Judge Geiger continued in relevant part: Considering these statutes in pari materia, the J.D. court reasoned: The expungement privilege, however, is not absolute. The holder of the privilege has discretion to determine whether to waive it. In the context of gun ownership, the legislature has crafted a strict regulatory scheme. It protects society, and it protects individuals from themselves. Where, as here, the individual has a prior psychiatric commitment, gun ownership could result in harm to himself or to others. If the applicant wishes to proceed with his application for a gun permit, then he must waive the privilege because government has a duty to determine whether the applicant qualifies lawfully to own a handgun.
It follows, therefore, that an application for a gun permit is tantamount to filing a civil complaint, and the privilege-holder must make a choice. He may apply for the permit, but only upon waiver of the privilege. This allows the government to investigate the applicant’s medical history. Alternatively, he may exercise his privilege by withdrawing the application for a firearms permit. The choice is entirely at his discretion.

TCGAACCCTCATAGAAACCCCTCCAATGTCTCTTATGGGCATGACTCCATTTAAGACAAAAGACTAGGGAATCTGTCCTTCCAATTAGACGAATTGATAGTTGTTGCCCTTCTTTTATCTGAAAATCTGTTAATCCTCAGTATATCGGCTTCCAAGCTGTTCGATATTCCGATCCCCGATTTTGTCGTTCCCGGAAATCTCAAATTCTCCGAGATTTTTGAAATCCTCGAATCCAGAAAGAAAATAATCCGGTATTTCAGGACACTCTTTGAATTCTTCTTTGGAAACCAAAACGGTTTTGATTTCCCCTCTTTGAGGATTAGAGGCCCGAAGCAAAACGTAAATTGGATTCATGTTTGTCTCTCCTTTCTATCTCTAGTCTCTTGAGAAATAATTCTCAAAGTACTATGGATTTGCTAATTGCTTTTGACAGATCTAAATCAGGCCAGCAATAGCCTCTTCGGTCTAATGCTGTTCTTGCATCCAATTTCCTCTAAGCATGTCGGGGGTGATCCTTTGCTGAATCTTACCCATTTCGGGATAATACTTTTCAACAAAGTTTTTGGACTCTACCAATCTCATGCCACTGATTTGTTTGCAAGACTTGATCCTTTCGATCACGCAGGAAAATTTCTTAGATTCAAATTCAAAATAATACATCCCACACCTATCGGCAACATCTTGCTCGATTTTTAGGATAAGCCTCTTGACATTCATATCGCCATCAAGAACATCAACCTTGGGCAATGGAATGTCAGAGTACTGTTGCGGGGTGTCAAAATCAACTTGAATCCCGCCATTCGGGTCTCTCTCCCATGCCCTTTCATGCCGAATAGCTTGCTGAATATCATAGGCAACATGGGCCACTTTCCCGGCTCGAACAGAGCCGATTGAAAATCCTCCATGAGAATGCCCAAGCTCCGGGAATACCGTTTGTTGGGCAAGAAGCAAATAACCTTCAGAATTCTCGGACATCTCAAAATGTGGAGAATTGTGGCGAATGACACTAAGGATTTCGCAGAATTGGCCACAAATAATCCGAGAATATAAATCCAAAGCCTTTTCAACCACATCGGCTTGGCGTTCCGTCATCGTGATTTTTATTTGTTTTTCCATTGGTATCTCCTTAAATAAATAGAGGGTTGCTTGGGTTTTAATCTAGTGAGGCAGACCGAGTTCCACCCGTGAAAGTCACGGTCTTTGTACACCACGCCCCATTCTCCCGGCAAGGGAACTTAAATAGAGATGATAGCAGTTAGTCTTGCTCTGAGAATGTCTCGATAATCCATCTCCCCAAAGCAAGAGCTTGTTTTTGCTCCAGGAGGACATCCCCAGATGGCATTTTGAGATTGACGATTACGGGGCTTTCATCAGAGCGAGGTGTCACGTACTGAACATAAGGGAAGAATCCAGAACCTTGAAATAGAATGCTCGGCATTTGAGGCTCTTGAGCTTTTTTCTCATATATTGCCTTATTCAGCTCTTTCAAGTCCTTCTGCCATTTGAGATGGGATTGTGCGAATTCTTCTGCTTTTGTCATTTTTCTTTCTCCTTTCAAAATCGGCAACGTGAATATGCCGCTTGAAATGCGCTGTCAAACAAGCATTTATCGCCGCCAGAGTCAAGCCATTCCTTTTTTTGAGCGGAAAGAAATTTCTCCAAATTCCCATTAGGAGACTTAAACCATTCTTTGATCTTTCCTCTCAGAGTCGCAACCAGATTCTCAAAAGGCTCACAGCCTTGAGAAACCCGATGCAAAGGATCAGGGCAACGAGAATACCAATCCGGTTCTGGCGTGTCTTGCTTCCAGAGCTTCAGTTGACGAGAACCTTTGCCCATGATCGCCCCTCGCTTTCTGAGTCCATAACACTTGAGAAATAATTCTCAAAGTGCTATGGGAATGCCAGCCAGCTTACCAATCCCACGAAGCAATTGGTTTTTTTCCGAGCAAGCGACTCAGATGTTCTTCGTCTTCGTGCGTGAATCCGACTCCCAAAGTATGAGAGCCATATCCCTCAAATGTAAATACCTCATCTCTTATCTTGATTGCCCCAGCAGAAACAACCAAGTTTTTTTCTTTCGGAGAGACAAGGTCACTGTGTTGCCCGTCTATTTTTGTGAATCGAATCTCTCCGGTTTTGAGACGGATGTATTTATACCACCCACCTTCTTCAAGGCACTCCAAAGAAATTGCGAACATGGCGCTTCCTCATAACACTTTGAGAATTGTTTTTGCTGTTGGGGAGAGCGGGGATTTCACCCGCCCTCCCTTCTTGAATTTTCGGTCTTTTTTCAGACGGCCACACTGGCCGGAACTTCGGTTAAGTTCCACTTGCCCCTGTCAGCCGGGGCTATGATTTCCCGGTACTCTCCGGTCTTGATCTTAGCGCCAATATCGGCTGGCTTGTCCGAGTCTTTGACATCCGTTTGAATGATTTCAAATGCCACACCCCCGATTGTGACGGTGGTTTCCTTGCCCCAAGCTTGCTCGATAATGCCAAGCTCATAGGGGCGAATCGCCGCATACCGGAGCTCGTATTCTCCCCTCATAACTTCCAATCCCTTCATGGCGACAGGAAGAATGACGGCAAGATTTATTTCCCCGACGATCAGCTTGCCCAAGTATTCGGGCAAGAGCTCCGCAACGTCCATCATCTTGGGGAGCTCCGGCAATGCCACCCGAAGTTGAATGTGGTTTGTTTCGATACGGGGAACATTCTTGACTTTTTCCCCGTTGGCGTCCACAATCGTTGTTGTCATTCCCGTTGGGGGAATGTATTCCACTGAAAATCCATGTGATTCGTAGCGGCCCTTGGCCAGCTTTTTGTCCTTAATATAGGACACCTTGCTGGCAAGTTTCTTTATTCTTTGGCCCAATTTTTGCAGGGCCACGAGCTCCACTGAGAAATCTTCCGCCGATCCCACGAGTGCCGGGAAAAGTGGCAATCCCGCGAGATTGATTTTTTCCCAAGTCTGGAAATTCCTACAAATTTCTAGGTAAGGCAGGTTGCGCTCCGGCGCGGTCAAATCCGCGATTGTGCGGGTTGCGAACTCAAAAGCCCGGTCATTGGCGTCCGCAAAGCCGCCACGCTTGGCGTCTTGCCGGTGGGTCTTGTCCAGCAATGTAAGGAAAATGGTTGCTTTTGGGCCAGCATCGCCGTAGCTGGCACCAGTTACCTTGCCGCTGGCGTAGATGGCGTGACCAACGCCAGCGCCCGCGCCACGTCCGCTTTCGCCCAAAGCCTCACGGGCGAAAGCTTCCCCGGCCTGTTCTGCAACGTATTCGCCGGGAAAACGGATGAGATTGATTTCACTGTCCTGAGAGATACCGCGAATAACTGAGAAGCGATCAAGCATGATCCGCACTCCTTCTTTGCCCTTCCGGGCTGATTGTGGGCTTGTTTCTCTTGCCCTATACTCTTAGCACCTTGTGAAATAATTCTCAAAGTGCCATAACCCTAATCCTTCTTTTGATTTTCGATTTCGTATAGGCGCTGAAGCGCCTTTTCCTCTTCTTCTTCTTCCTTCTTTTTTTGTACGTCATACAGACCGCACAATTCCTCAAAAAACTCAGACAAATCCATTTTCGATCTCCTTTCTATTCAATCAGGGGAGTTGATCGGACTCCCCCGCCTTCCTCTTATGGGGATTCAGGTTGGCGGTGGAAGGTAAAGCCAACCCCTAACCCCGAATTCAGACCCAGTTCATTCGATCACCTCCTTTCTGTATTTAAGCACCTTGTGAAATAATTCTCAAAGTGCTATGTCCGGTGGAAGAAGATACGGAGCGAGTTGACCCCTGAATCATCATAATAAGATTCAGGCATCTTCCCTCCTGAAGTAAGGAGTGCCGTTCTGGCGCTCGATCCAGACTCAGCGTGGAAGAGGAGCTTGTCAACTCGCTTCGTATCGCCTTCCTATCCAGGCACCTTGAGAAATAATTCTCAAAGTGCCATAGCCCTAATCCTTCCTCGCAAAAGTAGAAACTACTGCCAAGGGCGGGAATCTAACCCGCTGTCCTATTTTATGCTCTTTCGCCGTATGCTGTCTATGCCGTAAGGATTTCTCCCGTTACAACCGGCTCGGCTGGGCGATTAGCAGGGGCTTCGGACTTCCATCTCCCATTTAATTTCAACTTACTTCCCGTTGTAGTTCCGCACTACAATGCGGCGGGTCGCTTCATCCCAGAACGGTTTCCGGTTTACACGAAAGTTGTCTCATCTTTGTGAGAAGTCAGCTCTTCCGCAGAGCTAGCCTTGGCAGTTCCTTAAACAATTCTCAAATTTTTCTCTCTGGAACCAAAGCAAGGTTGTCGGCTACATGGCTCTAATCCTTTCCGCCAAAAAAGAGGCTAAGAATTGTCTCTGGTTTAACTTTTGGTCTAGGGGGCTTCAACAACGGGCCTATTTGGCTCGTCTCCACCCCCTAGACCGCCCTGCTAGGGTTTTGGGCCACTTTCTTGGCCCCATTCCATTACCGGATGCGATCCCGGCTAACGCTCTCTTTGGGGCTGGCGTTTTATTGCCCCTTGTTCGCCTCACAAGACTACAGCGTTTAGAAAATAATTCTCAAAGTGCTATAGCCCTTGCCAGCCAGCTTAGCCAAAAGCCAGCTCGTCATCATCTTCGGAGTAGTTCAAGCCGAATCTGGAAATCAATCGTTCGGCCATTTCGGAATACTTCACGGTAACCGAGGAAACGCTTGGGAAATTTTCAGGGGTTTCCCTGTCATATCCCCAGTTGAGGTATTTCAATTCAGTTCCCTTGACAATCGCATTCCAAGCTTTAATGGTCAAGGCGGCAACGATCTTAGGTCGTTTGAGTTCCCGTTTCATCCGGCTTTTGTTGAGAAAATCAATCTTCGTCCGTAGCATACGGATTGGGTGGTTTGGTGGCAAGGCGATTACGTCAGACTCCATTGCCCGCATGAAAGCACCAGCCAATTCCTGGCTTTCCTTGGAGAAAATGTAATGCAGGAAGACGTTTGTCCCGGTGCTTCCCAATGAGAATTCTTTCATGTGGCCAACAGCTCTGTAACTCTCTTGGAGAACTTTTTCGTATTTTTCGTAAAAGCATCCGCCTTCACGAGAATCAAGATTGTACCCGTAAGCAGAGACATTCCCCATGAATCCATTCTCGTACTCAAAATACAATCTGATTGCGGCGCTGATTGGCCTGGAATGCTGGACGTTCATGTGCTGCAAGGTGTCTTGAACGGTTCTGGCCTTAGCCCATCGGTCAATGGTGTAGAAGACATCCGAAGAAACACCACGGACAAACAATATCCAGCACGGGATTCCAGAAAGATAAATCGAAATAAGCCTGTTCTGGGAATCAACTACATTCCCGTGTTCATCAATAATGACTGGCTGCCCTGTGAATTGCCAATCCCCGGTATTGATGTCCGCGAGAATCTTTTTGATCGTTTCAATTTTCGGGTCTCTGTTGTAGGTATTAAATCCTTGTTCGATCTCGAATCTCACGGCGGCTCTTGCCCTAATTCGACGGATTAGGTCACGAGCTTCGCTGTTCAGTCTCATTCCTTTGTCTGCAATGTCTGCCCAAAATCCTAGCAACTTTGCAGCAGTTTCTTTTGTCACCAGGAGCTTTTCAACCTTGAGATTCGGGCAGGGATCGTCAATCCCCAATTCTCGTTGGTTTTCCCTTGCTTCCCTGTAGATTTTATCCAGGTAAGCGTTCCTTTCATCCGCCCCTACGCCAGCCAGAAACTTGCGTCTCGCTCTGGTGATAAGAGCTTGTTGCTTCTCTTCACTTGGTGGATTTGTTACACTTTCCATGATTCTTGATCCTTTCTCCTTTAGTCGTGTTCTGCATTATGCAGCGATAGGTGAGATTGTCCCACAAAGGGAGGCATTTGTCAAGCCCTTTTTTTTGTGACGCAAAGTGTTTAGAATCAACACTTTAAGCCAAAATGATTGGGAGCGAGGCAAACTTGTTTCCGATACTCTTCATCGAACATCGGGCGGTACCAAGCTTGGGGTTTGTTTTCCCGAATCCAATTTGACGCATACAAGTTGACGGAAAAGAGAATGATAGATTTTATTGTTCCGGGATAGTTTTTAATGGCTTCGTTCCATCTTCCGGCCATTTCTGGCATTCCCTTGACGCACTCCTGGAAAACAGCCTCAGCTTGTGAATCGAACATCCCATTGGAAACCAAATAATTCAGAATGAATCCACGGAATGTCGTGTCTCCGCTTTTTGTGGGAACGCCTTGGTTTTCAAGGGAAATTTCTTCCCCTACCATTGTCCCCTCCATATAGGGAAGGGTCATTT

The court deemed the firearm permit application to be a “constructive waiver” of the expungement privilege, allowing the court to “inquire into” and consider the expunged evidence. Id. at 328.
The version of N.J.S.A. 2C:58-3(c) in effect when the Law Division heard and decided this case provided that a HPP or FPIC shall not be denied to a “person of good character and good repute in the community” but that no such permit or card shall be issued to those within certain enumerated categories. Among those barred for specific reasons are convicted criminals. N.J.S.A. 2C:58-3(c)(1).
A counter-point is that a gun permit applicant should not have to forfeit one fundamental right to the confidentiality of expunged records in order to exercise their fundamental right to bear arms. However, it could also be argued that there is no fundamental right to the confidentiality of expunged records since some states do not even allow for expungements.